Three of the more eloquent philosophers of the past few centuries — Mr. Miyagi, John Mellancamp and Alexander Hamilton (if you take Lin Manuel-Miranda’s dialog literally) — all cautioned against sitting on your biscuit and being unwilling to risk it. And while the first one employed the imagery of grapes and a road while extolling his lesson to a young Daniel-san, the latter two were more succinct in their message — “Stand for something or you’ll fall for anything.”
It’s a simple-enough message, but then, every truly profound exaltation has its roots in the ordinary. Indeed, that is why they are so moving. Because they were right in front of us the entire time. Heck, it took an apple falling out of a tree to point out the obvious — Duh, shit falls DOWN for a reason.
So, if it’s an obvious philosophical tenet, then why is it so hard for many of us to stand for something? You know, saddle up, and put our big boy or girl pants on and generally do something to make the world a better place regardless of our own self-interest or gratification.
Don’t tell me it’s because we have different visions on how to achieve that…different definitions of a better place. There are some debates that are complicated; for instance, there are significant variations in the public school vs. charter school debate or government’s role in helping the poor versus private support. However, surely there’s something that someone can get on board with, such as Cancer. There’s a critical mass of people that want Cancer around or don’t feel too strongly about abused puppies or elder care – really?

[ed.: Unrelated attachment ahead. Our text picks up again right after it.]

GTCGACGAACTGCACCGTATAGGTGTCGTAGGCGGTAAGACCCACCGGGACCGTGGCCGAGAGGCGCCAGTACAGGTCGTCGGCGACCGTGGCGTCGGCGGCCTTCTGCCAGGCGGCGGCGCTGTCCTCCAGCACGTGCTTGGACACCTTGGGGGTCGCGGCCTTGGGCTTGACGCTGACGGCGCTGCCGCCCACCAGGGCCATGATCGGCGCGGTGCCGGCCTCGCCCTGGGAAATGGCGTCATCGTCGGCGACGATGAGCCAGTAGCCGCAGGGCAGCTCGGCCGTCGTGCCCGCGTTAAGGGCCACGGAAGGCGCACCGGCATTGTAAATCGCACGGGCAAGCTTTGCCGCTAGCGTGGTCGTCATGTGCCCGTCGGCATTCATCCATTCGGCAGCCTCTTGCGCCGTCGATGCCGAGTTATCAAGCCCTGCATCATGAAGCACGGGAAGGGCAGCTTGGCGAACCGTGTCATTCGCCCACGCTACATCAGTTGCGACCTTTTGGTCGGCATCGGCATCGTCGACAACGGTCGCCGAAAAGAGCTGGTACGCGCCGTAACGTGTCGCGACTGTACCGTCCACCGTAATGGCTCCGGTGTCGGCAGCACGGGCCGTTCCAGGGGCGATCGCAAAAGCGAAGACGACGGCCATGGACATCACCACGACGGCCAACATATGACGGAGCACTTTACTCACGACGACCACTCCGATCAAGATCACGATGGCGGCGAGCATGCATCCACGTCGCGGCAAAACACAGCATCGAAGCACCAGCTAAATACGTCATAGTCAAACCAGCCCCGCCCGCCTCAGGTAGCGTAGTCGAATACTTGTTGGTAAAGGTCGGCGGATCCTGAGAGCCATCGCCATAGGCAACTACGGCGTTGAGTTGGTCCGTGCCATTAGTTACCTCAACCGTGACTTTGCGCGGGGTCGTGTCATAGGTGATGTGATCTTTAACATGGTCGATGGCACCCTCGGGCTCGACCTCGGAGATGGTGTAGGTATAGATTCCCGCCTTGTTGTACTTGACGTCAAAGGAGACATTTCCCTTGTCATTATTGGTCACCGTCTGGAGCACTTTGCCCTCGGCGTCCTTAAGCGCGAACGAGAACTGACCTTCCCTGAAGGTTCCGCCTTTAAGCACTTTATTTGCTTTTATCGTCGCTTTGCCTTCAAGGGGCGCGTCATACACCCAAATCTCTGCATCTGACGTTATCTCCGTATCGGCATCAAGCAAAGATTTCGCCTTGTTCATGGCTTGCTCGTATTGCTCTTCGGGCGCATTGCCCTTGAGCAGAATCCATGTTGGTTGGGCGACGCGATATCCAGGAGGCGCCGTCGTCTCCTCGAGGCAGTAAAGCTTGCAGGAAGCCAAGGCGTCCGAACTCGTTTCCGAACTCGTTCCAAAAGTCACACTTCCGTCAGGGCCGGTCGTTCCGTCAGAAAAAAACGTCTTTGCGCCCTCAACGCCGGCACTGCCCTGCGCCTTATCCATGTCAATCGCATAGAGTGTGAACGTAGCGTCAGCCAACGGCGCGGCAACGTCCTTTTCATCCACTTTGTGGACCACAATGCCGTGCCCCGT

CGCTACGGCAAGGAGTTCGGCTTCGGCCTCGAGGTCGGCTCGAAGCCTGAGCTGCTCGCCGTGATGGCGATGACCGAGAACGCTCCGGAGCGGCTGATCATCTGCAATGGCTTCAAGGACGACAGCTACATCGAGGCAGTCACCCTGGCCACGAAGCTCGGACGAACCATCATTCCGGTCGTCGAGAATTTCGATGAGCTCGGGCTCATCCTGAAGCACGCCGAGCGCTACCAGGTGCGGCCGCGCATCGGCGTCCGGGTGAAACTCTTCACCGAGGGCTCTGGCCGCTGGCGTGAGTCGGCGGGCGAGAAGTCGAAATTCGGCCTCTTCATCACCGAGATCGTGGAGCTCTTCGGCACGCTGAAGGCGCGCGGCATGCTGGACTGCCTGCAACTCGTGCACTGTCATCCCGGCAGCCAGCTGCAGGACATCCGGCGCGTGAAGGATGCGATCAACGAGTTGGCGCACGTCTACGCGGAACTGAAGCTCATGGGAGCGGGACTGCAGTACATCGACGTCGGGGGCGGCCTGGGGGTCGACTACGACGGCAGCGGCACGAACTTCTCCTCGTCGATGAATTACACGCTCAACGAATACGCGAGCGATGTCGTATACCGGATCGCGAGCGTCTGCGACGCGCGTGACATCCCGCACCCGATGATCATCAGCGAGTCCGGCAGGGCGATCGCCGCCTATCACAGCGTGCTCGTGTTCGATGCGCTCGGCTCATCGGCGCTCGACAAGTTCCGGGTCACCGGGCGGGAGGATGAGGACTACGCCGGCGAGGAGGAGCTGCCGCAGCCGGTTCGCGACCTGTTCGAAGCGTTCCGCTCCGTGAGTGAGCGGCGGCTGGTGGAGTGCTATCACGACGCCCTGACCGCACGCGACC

It’s hard to believe, but there is a hardened group in our society that just refuse to stand for anything. In fact, according to highly reputable sources like Giving USA and The Chronicle of Philanthropy – not fake news sites popular on Reddit – somewhere between 15% – 35% of Americans just don’t give a shit about charity. They don’t donate money or volunteer their time.
When we’re asked what we do by those not “in the know,” we usually respond that we’re professional “ass-kissers” or “nags” depending upon our disposition, coffee intake, or type of adult beverage nearby. What we usually don’t explain is the constant pressure and need to generate resources for an organization so that its staff can actually do the work associated with saving the world. A better analogy is that fundraisers are living the demented real-world version of Liza and Henry’s nursery rhyme where no matter what they do, they just can’t seem to fill that pesky bucket because it has a hole in it. Every day we have to bring in new gifts, inspire passion, and cultivate new friends or our organization withers and dies.